Trump’s legacy isn’t just violence and QAnon. It’s a broken information system
Talking to voters across the US, from gentle MAGA moms to armed militias, it’s clear why Trumpism has taken a deep hold – and why Biden must now take on Big Tech.
“Honestly? I think it was an ‘operation’,” my cousin told me on the phone from Seattle when I asked him about the storming of the Capitol Building.
“Look at the pictures. If you follow politics long enough, you know that things that are not planned and in the heat of the moment, the footage from it isn't all that great. [But] the photos of the people in the Capitol building are very, very clear... It felt very manufactured. Probably by the three-letter agencies [FBI, CIA]. Or maybe it was actually mostly done by the media itself under instructions.”
Since late October I’ve spent months travelling across the US, speaking with voters from all walks of life, from midwestern states like Ohio – the former ‘bellwether’ that resoundingly backed Donald Trump in November – to Georgia, the formerly ‘red’ state that just delivered the Democrats the keys to the US Congress.
Everywhere, I’ve found plenty of people keen to talk about conspiracy theories involving the ‘Deep State’ or the Washington establishment. Ex-marines who say Joe Biden’s a paedophile. ‘MAGA moms’ who just want the truth about all the voter fraud. Young fathers concerned about the human trafficking they’ve read about on Facebook.
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The conspiracies run along familiar, often predictable lines: the virus was manufactured by the Chinese; wearing masks only makes it more lethal. There’s a spectrum of beliefs, from full QAnon to the gently sceptical military officer who was concerned about voter fraud until he came across a CNN 60 Minutes episode debunking key claims on YouTube.
But talking to these mainly friendly, welcoming, ordinary people across the country has also helped me better understand why Trumpism has taken such a deep hold, why it took swift and violent form on 6 January – and why, even as a new president takes office, it will shape America’s future for many years to come.
Lies, more lies – and Big Tech
My Seattle cousin is college-educated. He’s ‘liberal’ in his views on abortion, climate, same-sex marriage and much more. He reads The New York Times, but also 4Chan. He was a fan of Bernie Sanders who then voted for Trump.
“Mostly I feel like I've been lied to about politics ever since it started,” he told me. “If you're wondering why I'm hitting all of the people that are against Trump, and why I think they're lying about this: it’s because they've already been caught lying about some equally awful, if not worse things, mostly regarding the Iraq war.” (He was 13 when the war began.)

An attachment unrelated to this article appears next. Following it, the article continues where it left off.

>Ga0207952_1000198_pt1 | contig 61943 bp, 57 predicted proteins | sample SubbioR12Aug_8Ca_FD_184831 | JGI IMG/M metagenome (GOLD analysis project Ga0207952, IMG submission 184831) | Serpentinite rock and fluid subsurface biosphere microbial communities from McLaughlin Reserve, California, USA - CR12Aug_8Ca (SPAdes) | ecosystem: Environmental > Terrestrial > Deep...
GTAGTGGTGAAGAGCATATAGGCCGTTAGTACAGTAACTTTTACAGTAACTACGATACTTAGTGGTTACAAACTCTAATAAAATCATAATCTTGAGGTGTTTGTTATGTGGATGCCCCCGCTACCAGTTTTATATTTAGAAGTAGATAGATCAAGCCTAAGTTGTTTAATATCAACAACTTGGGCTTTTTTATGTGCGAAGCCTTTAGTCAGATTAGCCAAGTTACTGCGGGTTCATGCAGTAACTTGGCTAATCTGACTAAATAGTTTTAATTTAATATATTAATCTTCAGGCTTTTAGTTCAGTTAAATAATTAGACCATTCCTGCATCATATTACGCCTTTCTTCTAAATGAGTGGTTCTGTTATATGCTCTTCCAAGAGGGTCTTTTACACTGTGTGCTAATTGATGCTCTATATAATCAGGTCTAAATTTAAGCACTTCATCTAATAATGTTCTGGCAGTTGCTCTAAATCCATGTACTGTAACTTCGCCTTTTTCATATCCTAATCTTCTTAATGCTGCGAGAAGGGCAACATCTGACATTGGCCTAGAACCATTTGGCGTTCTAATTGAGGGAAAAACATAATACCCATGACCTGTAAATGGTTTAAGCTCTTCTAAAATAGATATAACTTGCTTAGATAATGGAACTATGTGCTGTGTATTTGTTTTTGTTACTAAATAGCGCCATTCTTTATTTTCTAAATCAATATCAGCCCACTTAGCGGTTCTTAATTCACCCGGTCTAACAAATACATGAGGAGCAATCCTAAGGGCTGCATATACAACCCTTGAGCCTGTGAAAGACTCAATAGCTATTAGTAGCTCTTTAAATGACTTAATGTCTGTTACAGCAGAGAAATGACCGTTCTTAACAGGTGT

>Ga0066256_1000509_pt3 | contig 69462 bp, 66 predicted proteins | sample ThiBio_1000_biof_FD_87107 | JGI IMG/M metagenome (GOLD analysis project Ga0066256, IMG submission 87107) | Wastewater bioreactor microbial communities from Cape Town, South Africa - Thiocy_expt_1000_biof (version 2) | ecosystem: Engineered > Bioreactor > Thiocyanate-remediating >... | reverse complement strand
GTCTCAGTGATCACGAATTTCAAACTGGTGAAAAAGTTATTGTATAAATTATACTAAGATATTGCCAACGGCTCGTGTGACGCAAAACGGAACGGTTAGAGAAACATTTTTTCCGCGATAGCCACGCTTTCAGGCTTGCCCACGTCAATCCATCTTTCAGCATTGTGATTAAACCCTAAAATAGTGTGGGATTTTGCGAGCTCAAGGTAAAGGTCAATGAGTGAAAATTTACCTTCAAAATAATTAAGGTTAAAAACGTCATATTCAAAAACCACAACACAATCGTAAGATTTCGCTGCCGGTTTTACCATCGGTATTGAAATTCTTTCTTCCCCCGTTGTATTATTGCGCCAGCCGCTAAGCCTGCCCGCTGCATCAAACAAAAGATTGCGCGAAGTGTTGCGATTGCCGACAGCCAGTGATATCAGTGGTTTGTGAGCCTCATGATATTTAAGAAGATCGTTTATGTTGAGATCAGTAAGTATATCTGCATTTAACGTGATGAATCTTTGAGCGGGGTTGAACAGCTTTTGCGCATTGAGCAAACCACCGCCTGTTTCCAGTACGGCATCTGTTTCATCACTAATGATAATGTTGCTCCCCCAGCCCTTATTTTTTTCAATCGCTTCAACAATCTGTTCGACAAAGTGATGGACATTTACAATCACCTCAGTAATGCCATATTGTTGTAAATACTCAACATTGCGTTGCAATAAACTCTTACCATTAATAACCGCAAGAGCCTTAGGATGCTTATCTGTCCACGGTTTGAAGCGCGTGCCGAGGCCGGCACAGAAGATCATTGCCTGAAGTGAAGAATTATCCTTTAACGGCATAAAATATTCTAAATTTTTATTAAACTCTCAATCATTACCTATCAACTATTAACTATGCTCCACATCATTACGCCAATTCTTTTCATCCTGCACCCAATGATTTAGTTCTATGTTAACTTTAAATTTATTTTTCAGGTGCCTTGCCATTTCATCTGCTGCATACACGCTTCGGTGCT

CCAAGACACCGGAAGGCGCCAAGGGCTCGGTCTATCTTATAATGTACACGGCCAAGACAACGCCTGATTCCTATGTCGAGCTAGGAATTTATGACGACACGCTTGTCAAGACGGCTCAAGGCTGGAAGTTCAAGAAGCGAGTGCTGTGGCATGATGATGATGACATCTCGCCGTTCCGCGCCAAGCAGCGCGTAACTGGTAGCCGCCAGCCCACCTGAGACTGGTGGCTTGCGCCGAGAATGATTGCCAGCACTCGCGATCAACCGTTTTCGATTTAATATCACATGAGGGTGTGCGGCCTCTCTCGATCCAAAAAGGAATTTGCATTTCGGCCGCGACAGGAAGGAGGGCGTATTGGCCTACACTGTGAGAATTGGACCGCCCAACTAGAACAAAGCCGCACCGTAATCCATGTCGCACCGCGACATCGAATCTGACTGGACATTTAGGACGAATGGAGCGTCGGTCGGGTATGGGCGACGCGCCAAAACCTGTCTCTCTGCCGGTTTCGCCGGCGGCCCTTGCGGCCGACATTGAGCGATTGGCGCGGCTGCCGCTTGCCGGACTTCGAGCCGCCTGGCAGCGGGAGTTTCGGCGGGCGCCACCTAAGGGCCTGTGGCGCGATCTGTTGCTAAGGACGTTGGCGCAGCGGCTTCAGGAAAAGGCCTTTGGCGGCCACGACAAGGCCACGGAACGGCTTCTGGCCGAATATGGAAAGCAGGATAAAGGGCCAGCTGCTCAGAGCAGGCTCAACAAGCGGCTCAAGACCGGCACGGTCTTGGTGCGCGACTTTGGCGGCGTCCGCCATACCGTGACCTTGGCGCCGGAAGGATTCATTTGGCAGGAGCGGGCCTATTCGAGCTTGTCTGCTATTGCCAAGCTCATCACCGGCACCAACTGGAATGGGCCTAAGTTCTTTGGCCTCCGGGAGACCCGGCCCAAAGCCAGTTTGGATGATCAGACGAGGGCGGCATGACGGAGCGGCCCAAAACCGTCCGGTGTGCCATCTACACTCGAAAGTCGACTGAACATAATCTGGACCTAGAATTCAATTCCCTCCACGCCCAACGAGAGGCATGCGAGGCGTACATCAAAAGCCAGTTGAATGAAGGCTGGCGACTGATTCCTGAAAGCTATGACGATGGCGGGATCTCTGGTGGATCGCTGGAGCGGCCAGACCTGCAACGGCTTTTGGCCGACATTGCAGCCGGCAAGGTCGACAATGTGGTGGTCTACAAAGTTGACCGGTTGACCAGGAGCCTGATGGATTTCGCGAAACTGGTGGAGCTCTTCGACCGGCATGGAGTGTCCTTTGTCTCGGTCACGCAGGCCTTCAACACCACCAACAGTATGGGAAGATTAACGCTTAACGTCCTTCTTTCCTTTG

“We, the American people, were lied to by the White House, our intelligence agencies and the media… And now, it's the same set of characters: the very same people still up to their old tricks.”
Across the country, many people I’ve spoken to have been on similar political journeys: after voting for Barack Obama twice, they switched to Trump. While their reasons have varied, a core assumption is a longer-held belief that establishment leaders are weak and untrustworthy – combined with new activism and energy around specific issues such as COVID denialism, resistance to Black Lives Matter or the ‘stolen’ election.
On 6 January, just hours before violence erupted at the Capitol in DC, I met Dana at a ‘Stop the Steal’ rally outside the state capitol building in Atlanta, Georgia. She told me she’d been a “non-partisan” most of her life, but was prompted to show up that day because “our leaders are too weak to stand up and do what’s right. They would rather pretend that they did their job properly than admit that there was fraud.”
For her, the backdrop was a “gradual losing of rights… I don't want to live in a country that is going as far Left as they're going. I'm not good with defunding the police, with killing babies at eight months in the womb, I'm not good with all of the radical programmes that they have. And I'm not willing to surrender my country to that.”
And yet, she added, guns make her feel uncomfortable. In the video below, right as Chester Doles, a former Ku Klux Klan leader, walked behind her with a small posse shouting “Stop the steal,” she was explaining to me how, in her view, openly carrying weapons “leads to nothing good”.
Dana, like so many ‘Make America Great Again’ (MAGA) moms and grandmas I’ve met across the US, quite evidently holds different views from many of the armed militia members she was joining that day. But their common cause, living in an impoverished, warped information ecosystem, is a shared belief in a conspiracy theory about a stolen election.